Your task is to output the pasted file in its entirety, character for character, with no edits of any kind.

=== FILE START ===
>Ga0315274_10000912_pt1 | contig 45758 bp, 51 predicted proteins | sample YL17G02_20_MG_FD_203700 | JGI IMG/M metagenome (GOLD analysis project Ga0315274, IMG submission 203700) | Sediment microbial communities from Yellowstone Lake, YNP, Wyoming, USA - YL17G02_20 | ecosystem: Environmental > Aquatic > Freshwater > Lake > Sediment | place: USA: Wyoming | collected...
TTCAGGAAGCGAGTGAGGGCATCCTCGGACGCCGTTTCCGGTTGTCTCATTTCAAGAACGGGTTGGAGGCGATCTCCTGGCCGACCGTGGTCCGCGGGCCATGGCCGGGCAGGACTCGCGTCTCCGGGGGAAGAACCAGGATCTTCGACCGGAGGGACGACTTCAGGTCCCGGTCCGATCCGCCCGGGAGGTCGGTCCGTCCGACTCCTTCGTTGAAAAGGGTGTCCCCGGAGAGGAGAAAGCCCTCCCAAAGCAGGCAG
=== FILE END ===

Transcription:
>Ga0315274_10000912_pt1 | contig 45758 bp, 51 predicted proteins | sample YL17G02_20_MG_FD_203700 | JGI IMG/M metagenome (GOLD analysis project Ga0315274, IMG submission 203700) | Sediment microbial communities from Yellowstone Lake, YNP, Wyoming, USA - YL17G02_20 | ecosystem: Environmental > Aquatic > Freshwater > Lake > Sediment | place: USA: Wyoming | collected...
TTCAGGAAGCGAGTGAGGGCATCCTCGGACGCCGTTTCCGGTTGTCTCATTTCAAGAACGGGTTGGAGGCGATCTCCTGGCCGACCGTGGTCCGCGGGCCATGGCCGGGCAGGACTCGCGTCTCCGGGGGAAGAACCAGGATCTTCGACCGGAGGGACGACTTCAGGTCCCGGTCCGATCCGCCCGGGAGGTCGGTCCGTCCGACTCCTTCGTTGAAAAGGGTGTCCCCGGAGAGGAGAAAGCCCTCCCAAAGCAGGCAG